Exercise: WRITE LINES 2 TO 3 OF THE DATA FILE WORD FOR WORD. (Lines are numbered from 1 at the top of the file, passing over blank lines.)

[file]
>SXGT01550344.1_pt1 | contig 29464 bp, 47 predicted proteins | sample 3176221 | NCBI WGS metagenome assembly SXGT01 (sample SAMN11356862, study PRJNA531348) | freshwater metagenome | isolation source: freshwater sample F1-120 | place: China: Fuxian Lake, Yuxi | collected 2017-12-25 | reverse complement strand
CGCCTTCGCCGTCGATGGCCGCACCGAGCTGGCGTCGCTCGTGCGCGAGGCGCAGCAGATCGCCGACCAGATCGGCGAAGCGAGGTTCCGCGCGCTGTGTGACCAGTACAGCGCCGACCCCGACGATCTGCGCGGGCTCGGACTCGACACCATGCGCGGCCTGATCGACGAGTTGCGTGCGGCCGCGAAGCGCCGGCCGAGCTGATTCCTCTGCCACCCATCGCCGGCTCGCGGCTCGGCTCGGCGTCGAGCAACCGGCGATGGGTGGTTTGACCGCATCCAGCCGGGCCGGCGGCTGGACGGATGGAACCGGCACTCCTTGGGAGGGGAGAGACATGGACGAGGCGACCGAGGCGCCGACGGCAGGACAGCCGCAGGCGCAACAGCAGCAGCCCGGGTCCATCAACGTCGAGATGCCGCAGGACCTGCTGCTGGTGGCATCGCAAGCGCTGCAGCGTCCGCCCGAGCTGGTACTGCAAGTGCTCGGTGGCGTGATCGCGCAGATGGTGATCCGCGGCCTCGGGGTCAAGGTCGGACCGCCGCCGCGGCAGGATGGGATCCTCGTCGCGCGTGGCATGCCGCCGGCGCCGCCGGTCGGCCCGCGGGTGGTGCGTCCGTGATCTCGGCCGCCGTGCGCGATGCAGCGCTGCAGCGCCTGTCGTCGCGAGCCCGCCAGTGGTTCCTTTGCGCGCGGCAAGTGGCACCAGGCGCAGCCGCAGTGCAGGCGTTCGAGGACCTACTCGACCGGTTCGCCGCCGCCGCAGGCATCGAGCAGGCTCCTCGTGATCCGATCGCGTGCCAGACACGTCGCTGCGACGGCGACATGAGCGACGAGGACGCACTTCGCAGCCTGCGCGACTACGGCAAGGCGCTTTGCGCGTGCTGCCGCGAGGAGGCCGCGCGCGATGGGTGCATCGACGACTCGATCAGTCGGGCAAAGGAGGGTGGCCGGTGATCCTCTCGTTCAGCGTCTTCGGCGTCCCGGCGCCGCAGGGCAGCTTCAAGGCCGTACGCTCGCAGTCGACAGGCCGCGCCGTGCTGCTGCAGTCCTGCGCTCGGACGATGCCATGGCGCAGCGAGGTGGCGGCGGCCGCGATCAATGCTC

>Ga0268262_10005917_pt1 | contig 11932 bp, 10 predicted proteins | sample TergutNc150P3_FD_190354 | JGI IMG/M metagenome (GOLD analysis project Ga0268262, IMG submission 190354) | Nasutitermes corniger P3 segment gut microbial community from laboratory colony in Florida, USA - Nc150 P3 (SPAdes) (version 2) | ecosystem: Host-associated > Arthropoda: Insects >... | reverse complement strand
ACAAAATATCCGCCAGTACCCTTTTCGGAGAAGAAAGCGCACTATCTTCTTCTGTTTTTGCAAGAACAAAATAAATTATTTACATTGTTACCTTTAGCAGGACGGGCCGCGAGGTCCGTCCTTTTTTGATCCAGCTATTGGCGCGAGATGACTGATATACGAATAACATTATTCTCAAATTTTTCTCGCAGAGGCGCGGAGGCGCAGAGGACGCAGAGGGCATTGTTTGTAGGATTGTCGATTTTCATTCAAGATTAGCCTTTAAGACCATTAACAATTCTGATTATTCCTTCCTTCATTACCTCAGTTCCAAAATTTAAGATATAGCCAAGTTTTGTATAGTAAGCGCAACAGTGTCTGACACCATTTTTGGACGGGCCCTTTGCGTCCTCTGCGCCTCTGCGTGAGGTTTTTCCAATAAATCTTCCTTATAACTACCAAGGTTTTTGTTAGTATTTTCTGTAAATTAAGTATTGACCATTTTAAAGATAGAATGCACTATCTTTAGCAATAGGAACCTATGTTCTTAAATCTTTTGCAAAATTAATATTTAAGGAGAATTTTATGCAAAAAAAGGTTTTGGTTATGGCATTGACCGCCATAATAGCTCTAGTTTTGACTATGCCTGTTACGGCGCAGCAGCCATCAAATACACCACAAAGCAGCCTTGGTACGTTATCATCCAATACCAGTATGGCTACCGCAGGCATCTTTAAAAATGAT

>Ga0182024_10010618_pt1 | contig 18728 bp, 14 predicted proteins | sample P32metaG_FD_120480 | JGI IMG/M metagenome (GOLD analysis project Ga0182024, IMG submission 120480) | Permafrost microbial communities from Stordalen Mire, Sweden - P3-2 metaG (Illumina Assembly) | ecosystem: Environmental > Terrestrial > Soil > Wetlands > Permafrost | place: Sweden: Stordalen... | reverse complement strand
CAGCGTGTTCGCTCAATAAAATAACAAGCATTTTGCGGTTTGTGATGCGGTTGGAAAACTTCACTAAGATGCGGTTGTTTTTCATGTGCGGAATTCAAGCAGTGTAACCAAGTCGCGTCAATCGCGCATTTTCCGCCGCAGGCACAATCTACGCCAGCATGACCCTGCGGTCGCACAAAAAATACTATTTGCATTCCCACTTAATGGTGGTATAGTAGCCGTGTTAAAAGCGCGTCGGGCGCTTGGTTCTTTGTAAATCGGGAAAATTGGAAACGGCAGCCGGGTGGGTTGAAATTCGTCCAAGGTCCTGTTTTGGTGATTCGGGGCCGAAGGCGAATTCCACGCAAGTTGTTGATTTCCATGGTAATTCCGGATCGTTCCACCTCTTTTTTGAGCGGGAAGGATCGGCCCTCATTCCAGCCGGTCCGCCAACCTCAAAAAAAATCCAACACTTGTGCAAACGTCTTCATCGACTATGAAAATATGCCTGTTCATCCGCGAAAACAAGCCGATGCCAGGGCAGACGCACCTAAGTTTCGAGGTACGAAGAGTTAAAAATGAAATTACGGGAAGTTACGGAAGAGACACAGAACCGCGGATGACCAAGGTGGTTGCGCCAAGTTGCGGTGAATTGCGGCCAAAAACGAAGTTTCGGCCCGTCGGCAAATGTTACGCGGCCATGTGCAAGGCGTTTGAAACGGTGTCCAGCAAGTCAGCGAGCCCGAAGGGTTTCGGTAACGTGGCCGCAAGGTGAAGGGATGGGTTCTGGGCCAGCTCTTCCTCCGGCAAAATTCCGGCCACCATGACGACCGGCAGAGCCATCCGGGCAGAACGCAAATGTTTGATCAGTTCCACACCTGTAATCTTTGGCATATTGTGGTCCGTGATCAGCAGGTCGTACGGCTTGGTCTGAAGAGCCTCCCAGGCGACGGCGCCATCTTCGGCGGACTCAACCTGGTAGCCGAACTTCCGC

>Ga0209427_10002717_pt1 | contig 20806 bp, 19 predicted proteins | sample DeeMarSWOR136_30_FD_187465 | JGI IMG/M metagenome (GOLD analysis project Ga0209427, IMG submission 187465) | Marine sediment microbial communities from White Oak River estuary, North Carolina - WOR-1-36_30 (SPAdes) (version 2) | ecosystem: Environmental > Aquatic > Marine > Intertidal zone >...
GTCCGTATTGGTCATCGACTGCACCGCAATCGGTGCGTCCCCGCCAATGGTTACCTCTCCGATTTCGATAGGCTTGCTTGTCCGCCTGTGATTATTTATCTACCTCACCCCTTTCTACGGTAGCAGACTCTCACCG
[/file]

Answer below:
CGCCTTCGCCGTCGATGGCCGCACCGAGCTGGCGTCGCTCGTGCGCGAGGCGCAGCAGATCGCCGACCAGATCGGCGAAGCGAGGTTCCGCGCGCTGTGTGACCAGTACAGCGCCGACCCCGACGATCTGCGCGGGCTCGGACTCGACACCATGCGCGGCCTGATCGACGAGTTGCGTGCGGCCGCGAAGCGCCGGCCGAGCTGATTCCTCTGCCACCCATCGCCGGCTCGCGGCTCGGCTCGGCGTCGAGCAACCGGCGATGGGTGGTTTGACCGCATCCAGCCGGGCCGGCGGCTGGACGGATGGAACCGGCACTCCTTGGGAGGGGAGAGACATGGACGAGGCGACCGAGGCGCCGACGGCAGGACAGCCGCAGGCGCAACAGCAGCAGCCCGGGTCCATCAACGTCGAGATGCCGCAGGACCTGCTGCTGGTGGCATCGCAAGCGCTGCAGCGTCCGCCCGAGCTGGTACTGCAAGTGCTCGGTGGCGTGATCGCGCAGATGGTGATCCGCGGCCTCGGGGTCAAGGTCGGACCGCCGCCGCGGCAGGATGGGATCCTCGTCGCGCGTGGCATGCCGCCGGCGCCGCCGGTCGGCCCGCGGGTGGTGCGTCCGTGATCTCGGCCGCCGTGCGCGATGCAGCGCTGCAGCGCCTGTCGTCGCGAGCCCGCCAGTGGTTCCTTTGCGCGCGGCAAGTGGCACCAGGCGCAGCCGCAGTGCAGGCGTTCGAGGACCTACTCGACCGGTTCGCCGCCGCCGCAGGCATCGAGCAGGCTCCTCGTGATCCGATCGCGTGCCAGACACGTCGCTGCGACGGCGACATGAGCGACGAGGACGCACTTCGCAGCCTGCGCGACTACGGCAAGGCGCTTTGCGCGTGCTGCCGCGAGGAGGCCGCGCGCGATGGGTGCATCGACGACTCGATCAGTCGGGCAAAGGAGGGTGGCCGGTGATCCTCTCGTTCAGCGTCTTCGGCGTCCCGGCGCCGCAGGGCAGCTTCAAGGCCGTACGCTCGCAGTCGACAGGCCGCGCCGTGCTGCTGCAGTCCTGCGCTCGGACGATGCCATGGCGCAGCGAGGTGGCGGCGGCCGCGATCAATGCTC

>Ga0268262_10005917_pt1 | contig 11932 bp, 10 predicted proteins | sample TergutNc150P3_FD_190354 | JGI IMG/M metagenome (GOLD analysis project Ga0268262, IMG submission 190354) | Nasutitermes corniger P3 segment gut microbial community from laboratory colony in Florida, USA - Nc150 P3 (SPAdes) (version 2) | ecosystem: Host-associated > Arthropoda: Insects >... | reverse complement strand